Ffynion leinw

Just past Y Dderwen-The Oak, and the old Sardis Chapel,
(which was the home of  24-7 Roller Shutters Ltd ) and only a few feet from the edge of the A541
you will find Ffynnon leinw in the woods.

(leinw comes from the Welsh word llanw meaning tide
as it is reported that the water in the well rose and ebbed with the tides of the Dee estuary).

The well has been listed as one of the holy wells of Wales on a par with the more famous St Winifred's Well in Holywell

The well in Hendre is mentioned by Thomas Pennant in his 'A Tour in Wales'-written between 1778-1783 and
also by Giraldus Cambrensis or Gerald of Wales in his 'Journey through Wales' written in 1188 -
an itinerary of his journeys as he accompanied  Archbishop Baldwin to enlist support for the 3rd Crusade

Alongside the well is a fish pond which is possibly mediaeval

Today the site is in somewhat of a sorry state but as the pictures below show, it is well worth a visit
Ffynnion leinw
Funding has now been approved for a study of the well and the adjacent fish pond.
Consultants will look at the well and advise at aspects of land ownership and access.
£6000 has been allocated for this project but 20% of this money needs to come from donations-
The Sunday night quiz at the Royal Oak at Hendre has donated £100, Y Dderwen-The Oak will contribute £200 and the rest must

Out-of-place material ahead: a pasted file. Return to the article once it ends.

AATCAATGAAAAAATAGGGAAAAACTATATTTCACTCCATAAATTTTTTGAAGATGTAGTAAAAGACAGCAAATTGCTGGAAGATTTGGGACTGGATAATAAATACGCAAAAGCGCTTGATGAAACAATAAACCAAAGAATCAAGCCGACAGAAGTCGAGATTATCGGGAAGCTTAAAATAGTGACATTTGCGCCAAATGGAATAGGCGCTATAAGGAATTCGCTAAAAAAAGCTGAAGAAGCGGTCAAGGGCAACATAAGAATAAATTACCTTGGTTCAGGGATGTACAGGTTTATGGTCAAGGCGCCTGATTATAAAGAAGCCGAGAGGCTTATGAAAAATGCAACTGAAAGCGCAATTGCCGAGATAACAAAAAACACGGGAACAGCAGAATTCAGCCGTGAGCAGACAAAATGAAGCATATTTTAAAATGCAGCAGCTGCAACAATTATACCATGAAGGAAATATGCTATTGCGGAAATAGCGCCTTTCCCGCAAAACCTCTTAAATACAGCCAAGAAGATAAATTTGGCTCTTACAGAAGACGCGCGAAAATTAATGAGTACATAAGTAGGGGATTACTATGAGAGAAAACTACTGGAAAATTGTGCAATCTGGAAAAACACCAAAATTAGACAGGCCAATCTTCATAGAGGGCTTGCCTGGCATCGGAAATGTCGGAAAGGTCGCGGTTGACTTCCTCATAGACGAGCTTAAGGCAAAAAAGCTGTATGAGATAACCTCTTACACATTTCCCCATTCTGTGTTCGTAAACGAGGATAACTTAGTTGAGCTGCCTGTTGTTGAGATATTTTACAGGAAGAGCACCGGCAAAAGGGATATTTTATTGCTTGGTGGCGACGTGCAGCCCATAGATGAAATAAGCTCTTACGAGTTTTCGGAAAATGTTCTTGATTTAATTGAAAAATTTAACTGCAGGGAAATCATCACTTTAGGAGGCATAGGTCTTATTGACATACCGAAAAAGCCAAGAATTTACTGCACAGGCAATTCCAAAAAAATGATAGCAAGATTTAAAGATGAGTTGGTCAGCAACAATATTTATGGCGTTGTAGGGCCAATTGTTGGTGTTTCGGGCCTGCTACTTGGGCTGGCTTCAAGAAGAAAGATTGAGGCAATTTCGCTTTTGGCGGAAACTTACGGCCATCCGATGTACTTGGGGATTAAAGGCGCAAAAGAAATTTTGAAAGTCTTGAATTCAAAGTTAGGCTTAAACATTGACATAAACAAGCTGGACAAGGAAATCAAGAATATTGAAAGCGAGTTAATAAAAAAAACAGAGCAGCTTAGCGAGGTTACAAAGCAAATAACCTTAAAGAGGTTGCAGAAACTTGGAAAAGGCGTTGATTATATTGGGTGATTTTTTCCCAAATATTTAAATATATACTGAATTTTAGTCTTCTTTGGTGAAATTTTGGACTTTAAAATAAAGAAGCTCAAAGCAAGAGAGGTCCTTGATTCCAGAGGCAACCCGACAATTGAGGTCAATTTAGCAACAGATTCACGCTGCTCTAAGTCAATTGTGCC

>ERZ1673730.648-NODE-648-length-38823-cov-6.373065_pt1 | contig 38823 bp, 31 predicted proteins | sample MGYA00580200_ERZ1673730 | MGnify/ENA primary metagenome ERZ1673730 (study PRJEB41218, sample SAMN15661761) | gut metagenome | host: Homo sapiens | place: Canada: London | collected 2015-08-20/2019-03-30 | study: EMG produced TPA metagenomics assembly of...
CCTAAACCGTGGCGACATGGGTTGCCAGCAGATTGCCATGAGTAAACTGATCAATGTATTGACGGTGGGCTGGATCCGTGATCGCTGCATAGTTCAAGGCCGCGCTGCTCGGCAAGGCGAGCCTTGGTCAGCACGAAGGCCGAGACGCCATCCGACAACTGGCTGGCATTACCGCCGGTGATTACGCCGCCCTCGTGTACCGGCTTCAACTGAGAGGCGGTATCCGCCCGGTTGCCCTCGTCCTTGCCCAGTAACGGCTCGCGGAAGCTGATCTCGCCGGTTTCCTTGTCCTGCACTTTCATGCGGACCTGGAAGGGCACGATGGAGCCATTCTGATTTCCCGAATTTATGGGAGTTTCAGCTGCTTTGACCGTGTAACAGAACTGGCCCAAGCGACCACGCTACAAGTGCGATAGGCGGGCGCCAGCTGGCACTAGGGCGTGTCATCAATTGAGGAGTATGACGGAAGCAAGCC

come from elsewhere-if you can help in any way please contact John les Tomas on 01352 741466
In the October 2013 Parish magazine for the Bro Famau Group of Parishes ,
Mr John Foxlee has written an interesting article about the well which I reproduce here .

'Websites say the well is in Cilcain but after further research it is thought the well is in the parish of Rhydymwyn.
It gets its name because at one time the water rose and fell with the tides in the River Dee, but it gave that up a long time ago.
When visited recently it was dry but there is a deep well towards one end apparently lined with stone at the bottom of which is water.
In winter the well is full of water. It is substantially built, about four feet deep with three stone steps into it
. It is very similar to the well behind Llanrhaeadr Church near Denbigh where St Dyfnog used to baptise people
and so for this reason it is thought that this well is a baptistry pool too. If it is a baptistry pool it was probably made in Celtic Christian times, possibly AD250-700.
The well is grade 2 listed

The well has been included in the diocesan pilgrimage map which may be seen on the Church in Wales website

There are two historic comments about it though it is not certain that the first refers to Ffynnon leinw

Giraldus Cambrensis 1188-There is a spring not far from Ruthlan in the province of Tegengel
which not ony ebbs and flows like the sea twice in twenty four hours but at other times frequently rises and falls both day and night

Thomas Pennant-Late 18th century-On the side of the turnpike road, not far from Kilken Hall is the noted FfynonLeinw or the flowing well
a large oblong well with a double wall round it